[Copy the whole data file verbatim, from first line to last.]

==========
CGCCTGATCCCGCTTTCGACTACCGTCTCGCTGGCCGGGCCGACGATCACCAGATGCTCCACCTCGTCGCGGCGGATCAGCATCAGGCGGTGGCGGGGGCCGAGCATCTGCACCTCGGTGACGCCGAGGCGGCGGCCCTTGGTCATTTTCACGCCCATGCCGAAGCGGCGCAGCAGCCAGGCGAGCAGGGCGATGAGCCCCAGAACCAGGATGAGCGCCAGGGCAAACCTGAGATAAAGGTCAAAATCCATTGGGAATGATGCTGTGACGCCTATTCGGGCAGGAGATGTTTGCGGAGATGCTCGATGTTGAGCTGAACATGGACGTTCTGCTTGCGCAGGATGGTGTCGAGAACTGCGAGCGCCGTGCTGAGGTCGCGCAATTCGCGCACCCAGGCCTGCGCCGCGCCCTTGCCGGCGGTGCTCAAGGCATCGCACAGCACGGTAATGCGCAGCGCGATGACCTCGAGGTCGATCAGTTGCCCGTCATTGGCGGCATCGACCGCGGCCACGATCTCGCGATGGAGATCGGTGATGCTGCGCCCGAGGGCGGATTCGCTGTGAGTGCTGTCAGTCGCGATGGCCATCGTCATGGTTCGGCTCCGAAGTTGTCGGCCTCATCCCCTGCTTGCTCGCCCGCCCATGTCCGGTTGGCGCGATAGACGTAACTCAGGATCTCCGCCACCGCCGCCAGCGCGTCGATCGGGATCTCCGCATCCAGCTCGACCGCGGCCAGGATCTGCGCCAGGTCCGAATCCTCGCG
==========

CGCCTGATCCCGCTTTCGACTACCGTCTCGCTGGCCGGGCCGACGATCACCAGATGCTCCACCTCGTCGCGGCGGATCAGCATCAGGCGGTGGCGGGGGCCGAGCATCTGCACCTCGGTGACGCCGAGGCGGCGGCCCTTGGTCATTTTCACGCCCATGCCGAAGCGGCGCAGCAGCCAGGCGAGCAGGGCGATGAGCCCCAGAACCAGGATGAGCGCCAGGGCAAACCTGAGATAAAGGTCAAAATCCATTGGGAATGATGCTGTGACGCCTATTCGGGCAGGAGATGTTTGCGGAGATGCTCGATGTTGAGCTGAACATGGACGTTCTGCTTGCGCAGGATGGTGTCGAGAACTGCGAGCGCCGTGCTGAGGTCGCGCAATTCGCGCACCCAGGCCTGCGCCGCGCCCTTGCCGGCGGTGCTCAAGGCATCGCACAGCACGGTAATGCGCAGCGCGATGACCTCGAGGTCGATCAGTTGCCCGTCATTGGCGGCATCGACCGCGGCCACGATCTCGCGATGGAGATCGGTGATGCTGCGCCCGAGGGCGGATTCGCTGTGAGTGCTGTCAGTCGCGATGGCCATCGTCATGGTTCGGCTCCGAAGTTGTCGGCCTCATCCCCTGCTTGCTCGCCCGCCCATGTCCGGTTGGCGCGATAGACGTAACTCAGGATCTCCGCCACCGCCGCCAGCGCGTCGATCGGGATCTCCGCATCCAGCTCGACCGCGGCCAGGATCTGCGCCAGGTCCGAATCCTCGCG